What's the Average Teacher Salary in Indiana? Educators Push for Better Pay at #RedForEd Rally

With average salaries as low as $36,000, teachers in Indiana rallied at the Statehouse on Tuesday for better wages in a collective movement dubbed the Red for Ed Day of Action.

"It's never a good time to close schools down," GlenEva Dunham, president of American Federation of Teachers Indiana, told northwest Indiana's The Times. "But how much can you take?"

Thousands of educators were expected to descend on the Statehouse in Indianapolis on Tuesday morning as legislators returned for the 2020 session. Several speakers were scheduled to rally attendees, who planned to march around the Statehouse grounds to call attention to needs within the education community.

Among those needs, according to the Indiana State Teachers Association (ITSA), was an investment from the state in teacher pay.

In January, the Indiana Education Employment Relations Board released a report detailing how teachers in the state were compensated for the 2017-2018 school year. The lowest base salary reported was $30,000, and the highest was $90,577. On average, teachers made between $36,355 and $67,923.

Since the 2015-2016 school year, the minimum salary teachers received in Indiana remained firm at $30,000, according to the report. There was a steady increase in the maximum salary since the 2015-2016 school year, going from $87,835 to $90,577. However, this compensation was lower than the maximum salary in the 2014-2015 school year, which the report listed as $99,750.

"We're hoping this brings attention to the issues and lets them know we're serious," Metropolitan School District of Boone Township Superintendent Nathan Kleefisch told The Times. "I hope they consider the impact of their decisions and how they impact schools."

Along with an investment in teachers' pay, the ISTA wants a new professional development requirement repealed and for schools and teachers to be free from negative consequences from state test scores.

red for ed teachers rally indiana pay
A protester walks down the stairs of the Capitol building as teachers from across North Carolina march and protest in Raleigh on May 16, 2018. On Tuesday, teachers in Indiana rallied at the Statehouse to advocate for better pay during the Red for Ed Day of Action. Getty/LOGAN CYRUS/AFP

In the spring, educators administered the ILEARN exam, intended to measure college and career readiness, to all students from third grade to high school. The test replaced the ISTEP exam, which people found problematic in terms of the timeliness of the results and schools' ability to use them in instructional planning.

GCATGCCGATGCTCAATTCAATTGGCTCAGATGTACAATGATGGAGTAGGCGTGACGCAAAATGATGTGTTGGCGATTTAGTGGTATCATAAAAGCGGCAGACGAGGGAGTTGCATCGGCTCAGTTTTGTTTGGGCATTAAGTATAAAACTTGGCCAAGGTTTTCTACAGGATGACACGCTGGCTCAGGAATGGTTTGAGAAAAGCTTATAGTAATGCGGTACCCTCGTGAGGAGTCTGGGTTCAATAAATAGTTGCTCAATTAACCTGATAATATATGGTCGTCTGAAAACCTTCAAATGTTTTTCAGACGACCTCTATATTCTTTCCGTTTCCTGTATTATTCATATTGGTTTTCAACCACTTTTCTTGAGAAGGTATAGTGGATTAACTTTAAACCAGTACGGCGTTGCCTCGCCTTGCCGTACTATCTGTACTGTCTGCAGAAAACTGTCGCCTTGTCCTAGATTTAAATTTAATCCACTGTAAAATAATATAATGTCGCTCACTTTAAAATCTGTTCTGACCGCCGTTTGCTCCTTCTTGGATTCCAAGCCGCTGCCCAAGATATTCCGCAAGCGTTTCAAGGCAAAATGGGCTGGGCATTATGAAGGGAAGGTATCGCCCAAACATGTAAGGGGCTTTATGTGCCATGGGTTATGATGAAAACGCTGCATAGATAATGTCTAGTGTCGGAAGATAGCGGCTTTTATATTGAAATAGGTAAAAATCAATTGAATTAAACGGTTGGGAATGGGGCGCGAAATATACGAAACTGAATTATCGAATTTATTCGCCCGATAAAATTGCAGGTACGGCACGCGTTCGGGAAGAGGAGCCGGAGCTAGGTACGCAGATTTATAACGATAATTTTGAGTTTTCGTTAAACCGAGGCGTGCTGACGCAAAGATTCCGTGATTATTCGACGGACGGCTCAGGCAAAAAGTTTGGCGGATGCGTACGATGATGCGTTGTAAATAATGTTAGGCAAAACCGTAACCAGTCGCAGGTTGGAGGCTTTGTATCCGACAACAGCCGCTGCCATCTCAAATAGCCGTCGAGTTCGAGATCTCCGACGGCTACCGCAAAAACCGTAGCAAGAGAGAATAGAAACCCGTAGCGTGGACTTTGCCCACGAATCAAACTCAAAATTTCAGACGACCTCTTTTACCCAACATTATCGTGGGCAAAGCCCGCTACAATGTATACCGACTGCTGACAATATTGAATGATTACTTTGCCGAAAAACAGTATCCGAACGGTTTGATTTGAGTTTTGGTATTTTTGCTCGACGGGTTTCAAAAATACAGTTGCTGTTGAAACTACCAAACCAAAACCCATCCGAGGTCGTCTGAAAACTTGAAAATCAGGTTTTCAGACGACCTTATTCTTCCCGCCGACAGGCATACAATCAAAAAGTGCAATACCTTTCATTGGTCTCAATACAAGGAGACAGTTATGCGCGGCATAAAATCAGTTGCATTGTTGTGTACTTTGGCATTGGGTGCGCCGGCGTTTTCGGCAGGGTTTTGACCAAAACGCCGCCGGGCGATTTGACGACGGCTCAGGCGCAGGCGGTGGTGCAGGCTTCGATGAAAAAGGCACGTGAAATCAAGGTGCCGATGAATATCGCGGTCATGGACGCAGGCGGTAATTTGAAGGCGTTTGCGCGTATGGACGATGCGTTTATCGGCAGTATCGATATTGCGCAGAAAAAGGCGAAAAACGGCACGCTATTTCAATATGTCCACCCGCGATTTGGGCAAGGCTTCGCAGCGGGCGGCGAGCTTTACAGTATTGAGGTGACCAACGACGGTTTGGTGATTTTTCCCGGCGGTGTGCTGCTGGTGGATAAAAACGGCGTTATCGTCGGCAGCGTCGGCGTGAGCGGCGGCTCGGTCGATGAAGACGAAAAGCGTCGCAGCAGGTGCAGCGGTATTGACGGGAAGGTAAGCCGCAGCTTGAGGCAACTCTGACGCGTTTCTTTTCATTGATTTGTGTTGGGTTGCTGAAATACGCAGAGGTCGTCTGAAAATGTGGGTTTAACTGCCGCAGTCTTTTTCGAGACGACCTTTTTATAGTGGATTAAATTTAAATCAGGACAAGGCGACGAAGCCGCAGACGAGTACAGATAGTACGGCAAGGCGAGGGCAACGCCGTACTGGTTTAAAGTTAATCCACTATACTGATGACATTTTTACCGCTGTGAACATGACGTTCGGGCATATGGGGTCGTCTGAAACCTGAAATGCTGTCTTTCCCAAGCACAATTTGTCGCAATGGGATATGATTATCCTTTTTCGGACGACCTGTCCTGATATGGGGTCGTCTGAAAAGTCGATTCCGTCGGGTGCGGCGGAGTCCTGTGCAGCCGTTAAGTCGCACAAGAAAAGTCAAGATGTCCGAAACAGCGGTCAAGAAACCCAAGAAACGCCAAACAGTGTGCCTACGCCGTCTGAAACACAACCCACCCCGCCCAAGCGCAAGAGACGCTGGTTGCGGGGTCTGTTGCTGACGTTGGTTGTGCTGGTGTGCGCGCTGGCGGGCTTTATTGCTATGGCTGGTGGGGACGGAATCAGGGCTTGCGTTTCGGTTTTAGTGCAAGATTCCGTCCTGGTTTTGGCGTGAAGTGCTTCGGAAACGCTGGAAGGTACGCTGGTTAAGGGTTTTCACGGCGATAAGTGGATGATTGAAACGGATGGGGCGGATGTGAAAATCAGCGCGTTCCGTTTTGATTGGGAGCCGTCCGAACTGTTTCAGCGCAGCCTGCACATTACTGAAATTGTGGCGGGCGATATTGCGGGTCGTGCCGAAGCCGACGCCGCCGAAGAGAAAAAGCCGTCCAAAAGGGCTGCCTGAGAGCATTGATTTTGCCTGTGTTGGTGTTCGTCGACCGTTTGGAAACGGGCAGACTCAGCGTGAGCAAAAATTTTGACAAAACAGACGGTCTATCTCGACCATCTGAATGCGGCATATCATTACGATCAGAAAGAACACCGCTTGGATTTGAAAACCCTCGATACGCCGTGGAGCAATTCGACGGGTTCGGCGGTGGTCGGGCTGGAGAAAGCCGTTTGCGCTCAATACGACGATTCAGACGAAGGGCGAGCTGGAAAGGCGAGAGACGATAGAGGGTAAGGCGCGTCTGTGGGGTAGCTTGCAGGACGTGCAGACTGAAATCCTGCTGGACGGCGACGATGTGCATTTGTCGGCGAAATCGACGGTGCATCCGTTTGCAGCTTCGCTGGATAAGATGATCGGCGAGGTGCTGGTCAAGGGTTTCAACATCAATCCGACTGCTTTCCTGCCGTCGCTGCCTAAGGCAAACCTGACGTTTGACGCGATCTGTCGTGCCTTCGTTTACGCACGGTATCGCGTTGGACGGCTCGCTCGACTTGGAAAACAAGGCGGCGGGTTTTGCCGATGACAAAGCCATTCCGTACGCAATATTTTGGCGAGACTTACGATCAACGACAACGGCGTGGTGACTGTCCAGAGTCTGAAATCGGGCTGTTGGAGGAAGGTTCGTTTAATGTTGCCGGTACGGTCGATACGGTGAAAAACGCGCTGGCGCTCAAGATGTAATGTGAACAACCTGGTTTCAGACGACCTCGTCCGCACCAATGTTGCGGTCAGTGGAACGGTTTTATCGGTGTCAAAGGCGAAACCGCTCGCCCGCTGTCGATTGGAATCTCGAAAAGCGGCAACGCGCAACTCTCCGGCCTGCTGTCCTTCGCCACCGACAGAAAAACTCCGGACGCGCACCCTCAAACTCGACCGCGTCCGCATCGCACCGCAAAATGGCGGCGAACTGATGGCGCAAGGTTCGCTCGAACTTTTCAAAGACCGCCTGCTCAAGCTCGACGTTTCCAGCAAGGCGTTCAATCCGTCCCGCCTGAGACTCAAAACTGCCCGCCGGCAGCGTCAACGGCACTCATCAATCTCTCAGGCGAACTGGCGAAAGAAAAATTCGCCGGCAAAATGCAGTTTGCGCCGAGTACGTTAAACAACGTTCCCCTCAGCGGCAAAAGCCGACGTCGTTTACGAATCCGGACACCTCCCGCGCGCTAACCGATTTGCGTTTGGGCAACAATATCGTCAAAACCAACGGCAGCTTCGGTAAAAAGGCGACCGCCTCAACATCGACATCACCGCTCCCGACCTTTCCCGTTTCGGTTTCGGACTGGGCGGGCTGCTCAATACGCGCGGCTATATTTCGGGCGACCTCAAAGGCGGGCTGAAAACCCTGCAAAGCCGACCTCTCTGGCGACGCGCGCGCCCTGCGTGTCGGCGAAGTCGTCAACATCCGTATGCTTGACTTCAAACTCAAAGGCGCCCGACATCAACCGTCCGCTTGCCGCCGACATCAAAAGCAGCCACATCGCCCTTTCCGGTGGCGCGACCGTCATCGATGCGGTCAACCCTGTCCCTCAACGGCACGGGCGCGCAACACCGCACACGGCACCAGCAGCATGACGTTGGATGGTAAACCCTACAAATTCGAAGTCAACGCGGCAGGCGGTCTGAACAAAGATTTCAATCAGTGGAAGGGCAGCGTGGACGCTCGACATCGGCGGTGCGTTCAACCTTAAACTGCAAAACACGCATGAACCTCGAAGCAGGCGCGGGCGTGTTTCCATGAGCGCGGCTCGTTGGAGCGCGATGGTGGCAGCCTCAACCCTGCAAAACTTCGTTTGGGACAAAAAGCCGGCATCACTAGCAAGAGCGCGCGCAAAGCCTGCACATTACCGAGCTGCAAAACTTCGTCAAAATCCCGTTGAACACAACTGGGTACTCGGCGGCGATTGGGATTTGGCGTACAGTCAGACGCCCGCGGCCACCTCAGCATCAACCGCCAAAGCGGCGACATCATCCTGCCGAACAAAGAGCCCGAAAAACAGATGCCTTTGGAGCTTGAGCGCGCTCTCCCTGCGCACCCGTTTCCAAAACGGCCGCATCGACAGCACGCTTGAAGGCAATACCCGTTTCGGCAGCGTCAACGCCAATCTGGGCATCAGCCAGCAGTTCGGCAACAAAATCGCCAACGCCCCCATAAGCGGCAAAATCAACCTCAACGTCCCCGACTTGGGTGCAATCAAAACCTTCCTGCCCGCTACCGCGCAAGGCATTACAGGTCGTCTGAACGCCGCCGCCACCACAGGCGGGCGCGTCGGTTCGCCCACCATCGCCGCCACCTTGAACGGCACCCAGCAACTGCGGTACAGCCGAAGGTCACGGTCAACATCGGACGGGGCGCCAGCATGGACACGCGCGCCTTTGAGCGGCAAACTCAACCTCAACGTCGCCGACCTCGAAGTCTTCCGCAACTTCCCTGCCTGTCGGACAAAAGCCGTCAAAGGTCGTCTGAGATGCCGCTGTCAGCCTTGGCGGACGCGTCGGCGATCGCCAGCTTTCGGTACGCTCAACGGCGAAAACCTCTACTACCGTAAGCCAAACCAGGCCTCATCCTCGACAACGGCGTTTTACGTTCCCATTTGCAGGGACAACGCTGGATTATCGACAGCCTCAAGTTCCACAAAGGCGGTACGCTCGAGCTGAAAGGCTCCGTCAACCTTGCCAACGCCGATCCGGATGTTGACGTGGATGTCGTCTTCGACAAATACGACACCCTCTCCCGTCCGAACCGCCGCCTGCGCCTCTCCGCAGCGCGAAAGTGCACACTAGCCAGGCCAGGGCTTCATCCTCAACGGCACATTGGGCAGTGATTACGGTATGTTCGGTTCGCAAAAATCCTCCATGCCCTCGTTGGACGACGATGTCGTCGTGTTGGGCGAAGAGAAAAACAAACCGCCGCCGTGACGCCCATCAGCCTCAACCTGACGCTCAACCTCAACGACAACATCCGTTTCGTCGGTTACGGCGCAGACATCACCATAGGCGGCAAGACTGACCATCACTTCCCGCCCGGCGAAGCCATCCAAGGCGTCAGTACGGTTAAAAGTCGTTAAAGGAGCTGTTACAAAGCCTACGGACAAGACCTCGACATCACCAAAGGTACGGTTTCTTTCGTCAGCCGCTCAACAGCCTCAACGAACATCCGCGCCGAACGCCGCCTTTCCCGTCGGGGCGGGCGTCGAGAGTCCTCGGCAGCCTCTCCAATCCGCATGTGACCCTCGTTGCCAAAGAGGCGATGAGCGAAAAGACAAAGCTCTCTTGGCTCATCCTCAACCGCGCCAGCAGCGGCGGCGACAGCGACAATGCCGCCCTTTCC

Given that it was the first time the exam was issued, Governor Eric Holcomb asked that teachers and not face consequences for poor test scores for one year. House Speaker Brian Bosma and Senate President Pro Tempore Rodric Bray supported Holcomb's request, and Bosma told The Indianapolis Star that low scores were expected and acknowledged schools needed time to adjust. For teachers and schools to be free from the consequences of the exam scores, legislators must pass a bill.

Expectations that scores would drop were borne out, and only 37 percent of students in grades three through eight were considered proficient in both English/language arts and math.

State Superintendent of Public Instruction Jennifer McCormick argued in a statement that the results weren't a "true reflection" of Indiana schools' performance. Keith Gambill, president of the state's largest teachers union, agreed and told the Star that students, teachers and communities were "more than just a test score."

"We should not rely on these scores to label our schools and communities with a letter grade or negatively impact teachers' evaluation and pay," Gambill said.

Public schools in Indiana are assigned a letter grade ranging from A to F, and standardized test results are one of three factors affecting a school's final grade. If a school's students consistently fail standardized exams, the state can intervene. Scores also affect teacher evaluations, and poor scores can negatively affect their pay.

Gambill, along with National Education Association Vice President Becky Pringle, will speak to Red for Ed Day of Action attendees on Tuesday morning. Following their remarks, educators will march around the statehouse grounds and then enter the building shortly after noon to hear member stories.

More than 100 Indiana districts canceled school for the day or offered online learning days. Based on registration numbers, the ISTA is expecting 15,000 people to attend.